Interactive installations in public spaces
Interactive installations in public spaces
4 major trends to keep an eye on
For some years now, digital art has become more prominent in public spaces in major cities. Whether their intent is artistic or not, temporary experience-based installations in public spaces bring together technology, storytelling, performance, and place-making in pursuit of wide-ranging objectives, including entertainment, education, and economic development.
Increasingly, interactive installations are replacing statues, frescoes, and fountains or they are grafted onto these more traditional artistic creations in efforts to transform passers-by into participants.
No fewer than 85 companies and 45 experts were consulted; as a result, four key trends have emerged as developments to watch in the years ahead.
A growing desire to animate public spaces
Given the restrictions that were placed on restaurants, bars, cinemas, and theatres due to the pandemic, public spaces in large cities have become very important in recent months. They’ve become meeting places, and their traffic has increased dramatically.
Even before the pandemic, place-making was already a hot topic with respect to public spaces. Discussion centred on transforming these spaces into environments for community life so as to improve residents’ quality of life and enhance the social fabric of cities and communities.
Interactive works in public spaces allow for multiple individual and group experiences depending on circumstances – whether you’re alone or with someone, interacting with one or more strangers, and contingent on your state of mind, the weather, how much time you have, and other variables.
Interactive installations in public spaces produce experiences in two ways:
1- They generate more traffic. More visitors means more potential customers for nearby businesses.
2- Interactive installations encourage curiosity and engagement among the population.
This trend seems even more significant if you consider that there are fewer and fewer accessible shared spaces in urban centres, here and elsewhere. That’s why it’s vital to bring to life spaces that are still available.
The search for fun and personal experiences
When people think of art as part of a public installation, they usually imagine a statue, a mural or a fountain accompanied by a commemorative plaque. In other words, we tend to think of contemplative – or even decorative – works.
Interactive works upend this archaic view of things. They’re often more playful as well as more family-oriented. They’re more in line with the consumption habits of a generation of people that grew up with screens in their hands and headphones in their ears.Let’s not forget that the success of interactive installations in urban spaces depends on their ease of use. Of course, such creations must be impressive and elicit wonder, but they must also be intuitive and easy to use if they’re to reach the greatest number of people.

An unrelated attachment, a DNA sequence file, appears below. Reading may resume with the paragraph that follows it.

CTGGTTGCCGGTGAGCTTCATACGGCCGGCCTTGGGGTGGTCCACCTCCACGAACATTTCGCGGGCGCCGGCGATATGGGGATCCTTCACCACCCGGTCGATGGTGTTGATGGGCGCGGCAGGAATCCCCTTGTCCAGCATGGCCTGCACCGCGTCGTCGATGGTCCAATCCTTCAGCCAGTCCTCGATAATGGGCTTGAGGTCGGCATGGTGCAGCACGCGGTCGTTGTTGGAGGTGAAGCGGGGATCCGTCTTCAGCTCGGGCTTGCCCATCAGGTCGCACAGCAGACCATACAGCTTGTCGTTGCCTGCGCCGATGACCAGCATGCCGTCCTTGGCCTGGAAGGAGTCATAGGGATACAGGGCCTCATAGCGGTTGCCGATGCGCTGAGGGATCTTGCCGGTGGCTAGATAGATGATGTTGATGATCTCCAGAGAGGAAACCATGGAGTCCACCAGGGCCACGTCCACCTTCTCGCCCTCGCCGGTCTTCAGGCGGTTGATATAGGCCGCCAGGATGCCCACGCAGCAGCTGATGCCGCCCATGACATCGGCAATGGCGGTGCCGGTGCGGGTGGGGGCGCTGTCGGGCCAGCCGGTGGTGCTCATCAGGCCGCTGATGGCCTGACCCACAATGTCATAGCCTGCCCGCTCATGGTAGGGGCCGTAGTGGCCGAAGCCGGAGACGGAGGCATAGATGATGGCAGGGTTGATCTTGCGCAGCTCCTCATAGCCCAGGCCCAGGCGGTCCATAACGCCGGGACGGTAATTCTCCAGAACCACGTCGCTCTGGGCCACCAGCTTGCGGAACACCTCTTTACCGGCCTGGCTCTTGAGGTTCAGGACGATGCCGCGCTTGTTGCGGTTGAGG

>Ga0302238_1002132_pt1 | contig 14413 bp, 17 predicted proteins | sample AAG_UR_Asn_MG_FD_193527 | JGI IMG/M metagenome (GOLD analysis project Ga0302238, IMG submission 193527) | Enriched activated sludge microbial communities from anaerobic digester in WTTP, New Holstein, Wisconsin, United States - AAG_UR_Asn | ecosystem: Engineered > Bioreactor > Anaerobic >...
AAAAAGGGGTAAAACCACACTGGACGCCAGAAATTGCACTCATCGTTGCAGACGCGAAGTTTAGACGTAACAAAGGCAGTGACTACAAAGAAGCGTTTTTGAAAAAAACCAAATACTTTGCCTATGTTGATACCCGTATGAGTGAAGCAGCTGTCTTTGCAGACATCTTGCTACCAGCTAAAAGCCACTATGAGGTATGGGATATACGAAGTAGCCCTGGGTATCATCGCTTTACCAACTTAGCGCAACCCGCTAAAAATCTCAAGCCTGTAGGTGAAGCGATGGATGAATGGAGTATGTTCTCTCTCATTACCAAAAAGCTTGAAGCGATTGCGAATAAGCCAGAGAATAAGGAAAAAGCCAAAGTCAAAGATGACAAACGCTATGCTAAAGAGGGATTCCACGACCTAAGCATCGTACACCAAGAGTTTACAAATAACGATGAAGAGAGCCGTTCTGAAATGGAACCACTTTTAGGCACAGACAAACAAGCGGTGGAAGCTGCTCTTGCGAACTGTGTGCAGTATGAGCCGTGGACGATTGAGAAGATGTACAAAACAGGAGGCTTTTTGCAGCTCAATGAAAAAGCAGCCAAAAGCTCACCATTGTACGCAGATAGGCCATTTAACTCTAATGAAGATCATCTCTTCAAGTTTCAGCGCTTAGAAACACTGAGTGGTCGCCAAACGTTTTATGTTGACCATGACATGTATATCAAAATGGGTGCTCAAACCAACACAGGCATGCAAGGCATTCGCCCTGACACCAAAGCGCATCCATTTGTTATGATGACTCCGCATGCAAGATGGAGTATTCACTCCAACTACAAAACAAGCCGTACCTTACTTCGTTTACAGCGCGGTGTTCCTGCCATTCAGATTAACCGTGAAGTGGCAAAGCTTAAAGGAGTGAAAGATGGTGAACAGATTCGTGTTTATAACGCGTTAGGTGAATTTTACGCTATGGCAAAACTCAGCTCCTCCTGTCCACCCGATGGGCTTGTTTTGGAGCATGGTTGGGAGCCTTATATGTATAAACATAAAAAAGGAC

Consider Balançoires musicales (“Musical Swings”), a work by Daily tous les jours at the Promenade des Artistes section of Quartier des spectacles à Montréal. There’s no need to read instructions to understand how to generate a melody using this installation – all you need to do is swing. You learn simply by watching and listening.
Developing the interactive installations tour model
Interactive installations in public spaces may travel from one neighbourhood to another or even from one city to another.
Let’s consider the example mentioned above, Balançoires musicales: this installation was deployed in nine other cities following its inauguration in Montréal in 2011. To find out more about the favourable fallouts from deploying such an installation, have a look at this U.S. study conducted during the “Musical Swings” tour in West Palm Beach, Florida, Detroit, Michigan, and San Jose, California.
Les installations temporaires offrent un avantage important:
A key advantage of temporary installations is that they can be adapted to their setting – because they’re more in tune with the times. They can be used to mark a specific event such as a city’s anniversary or deal with a topical theme. They can also adapt to changing seasons.
What’s more, they can easily be “made new” since every launch of an existing installation is a new invitation to visit or revisit a particular site.
Let’s not forget that temporary installations are less expensive and, above all, have a limited lifespan. As a result, there are no costs associated with permanent maintenance.
The desire to establish a link between the work and the site
It’s important to keep in mind that commissioning organizations that want to use public spaces for display purposes are looking for works that are perfectly suited to their exhibition site.
Ainsi, les Consequently, these organizations – most often, government agencies – require installations that are tailored to the particularities of target public spaces or the preferences of local communities. This is true of works that highlight the historical importance, architectural specificity or cultural significance of their host sites.
Accordingly, commissioning organizations often look for local artists who are familiar with their region’s culture.
If, instead, they decide to import a work, they usually ask that it be adapted to the local culture. Naturally, it’s not enough to provide translation into the local language – you also need to adapt all cultural references, starting with the people who are represented in the work.